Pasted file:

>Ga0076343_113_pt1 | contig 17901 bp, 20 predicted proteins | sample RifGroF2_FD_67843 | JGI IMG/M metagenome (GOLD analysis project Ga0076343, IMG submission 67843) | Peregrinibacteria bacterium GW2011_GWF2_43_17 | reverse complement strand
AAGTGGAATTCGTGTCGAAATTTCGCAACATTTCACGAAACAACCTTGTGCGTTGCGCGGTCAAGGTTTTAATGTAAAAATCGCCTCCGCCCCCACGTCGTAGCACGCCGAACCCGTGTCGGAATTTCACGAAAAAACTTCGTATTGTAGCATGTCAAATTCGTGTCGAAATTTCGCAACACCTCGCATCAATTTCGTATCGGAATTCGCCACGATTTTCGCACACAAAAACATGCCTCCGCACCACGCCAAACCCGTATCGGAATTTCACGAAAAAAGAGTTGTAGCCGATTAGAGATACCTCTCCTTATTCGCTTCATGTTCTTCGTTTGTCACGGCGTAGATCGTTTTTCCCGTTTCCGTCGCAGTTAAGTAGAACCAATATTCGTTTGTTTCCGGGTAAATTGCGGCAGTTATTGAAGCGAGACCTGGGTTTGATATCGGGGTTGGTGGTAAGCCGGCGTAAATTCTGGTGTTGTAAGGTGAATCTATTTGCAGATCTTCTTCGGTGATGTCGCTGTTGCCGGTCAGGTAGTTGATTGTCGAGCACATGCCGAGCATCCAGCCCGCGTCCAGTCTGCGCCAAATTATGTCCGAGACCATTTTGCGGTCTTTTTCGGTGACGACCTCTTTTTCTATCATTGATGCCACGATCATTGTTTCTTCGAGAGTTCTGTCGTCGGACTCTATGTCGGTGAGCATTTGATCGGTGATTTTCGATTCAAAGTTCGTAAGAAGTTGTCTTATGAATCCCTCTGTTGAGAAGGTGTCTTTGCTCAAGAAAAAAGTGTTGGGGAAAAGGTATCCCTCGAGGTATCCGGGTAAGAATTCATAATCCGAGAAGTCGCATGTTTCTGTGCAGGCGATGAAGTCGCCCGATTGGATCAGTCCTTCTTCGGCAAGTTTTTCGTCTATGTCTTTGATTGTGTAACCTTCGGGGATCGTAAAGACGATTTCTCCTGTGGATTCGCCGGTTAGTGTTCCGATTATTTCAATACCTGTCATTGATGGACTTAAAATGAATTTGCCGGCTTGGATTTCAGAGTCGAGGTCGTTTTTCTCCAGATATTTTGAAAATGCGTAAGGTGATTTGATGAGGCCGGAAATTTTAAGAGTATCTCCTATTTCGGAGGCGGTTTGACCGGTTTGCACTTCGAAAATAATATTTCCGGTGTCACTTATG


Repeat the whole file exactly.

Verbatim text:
>Ga0076343_113_pt1 | contig 17901 bp, 20 predicted proteins | sample RifGroF2_FD_67843 | JGI IMG/M metagenome (GOLD analysis project Ga0076343, IMG submission 67843) | Peregrinibacteria bacterium GW2011_GWF2_43_17 | reverse complement strand
AAGTGGAATTCGTGTCGAAATTTCGCAACATTTCACGAAACAACCTTGTGCGTTGCGCGGTCAAGGTTTTAATGTAAAAATCGCCTCCGCCCCCACGTCGTAGCACGCCGAACCCGTGTCGGAATTTCACGAAAAAACTTCGTATTGTAGCATGTCAAATTCGTGTCGAAATTTCGCAACACCTCGCATCAATTTCGTATCGGAATTCGCCACGATTTTCGCACACAAAAACATGCCTCCGCACCACGCCAAACCCGTATCGGAATTTCACGAAAAAAGAGTTGTAGCCGATTAGAGATACCTCTCCTTATTCGCTTCATGTTCTTCGTTTGTCACGGCGTAGATCGTTTTTCCCGTTTCCGTCGCAGTTAAGTAGAACCAATATTCGTTTGTTTCCGGGTAAATTGCGGCAGTTATTGAAGCGAGACCTGGGTTTGATATCGGGGTTGGTGGTAAGCCGGCGTAAATTCTGGTGTTGTAAGGTGAATCTATTTGCAGATCTTCTTCGGTGATGTCGCTGTTGCCGGTCAGGTAGTTGATTGTCGAGCACATGCCGAGCATCCAGCCCGCGTCCAGTCTGCGCCAAATTATGTCCGAGACCATTTTGCGGTCTTTTTCGGTGACGACCTCTTTTTCTATCATTGATGCCACGATCATTGTTTCTTCGAGAGTTCTGTCGTCGGACTCTATGTCGGTGAGCATTTGATCGGTGATTTTCGATTCAAAGTTCGTAAGAAGTTGTCTTATGAATCCCTCTGTTGAGAAGGTGTCTTTGCTCAAGAAAAAAGTGTTGGGGAAAAGGTATCCCTCGAGGTATCCGGGTAAGAATTCATAATCCGAGAAGTCGCATGTTTCTGTGCAGGCGATGAAGTCGCCCGATTGGATCAGTCCTTCTTCGGCAAGTTTTTCGTCTATGTCTTTGATTGTGTAACCTTCGGGGATCGTAAAGACGATTTCTCCTGTGGATTCGCCGGTTAGTGTTCCGATTATTTCAATACCTGTCATTGATGGACTTAAAATGAATTTGCCGGCTTGGATTTCAGAGTCGAGGTCGTTTTTCTCCAGATATTTTGAAAATGCGTAAGGTGATTTGATGAGGCCGGAAATTTTAAGAGTATCTCCTATTTCGGAGGCGGTTTGACCGGTTTGCACTTCGAAAATAATATTTCCGGTGTCACTTATG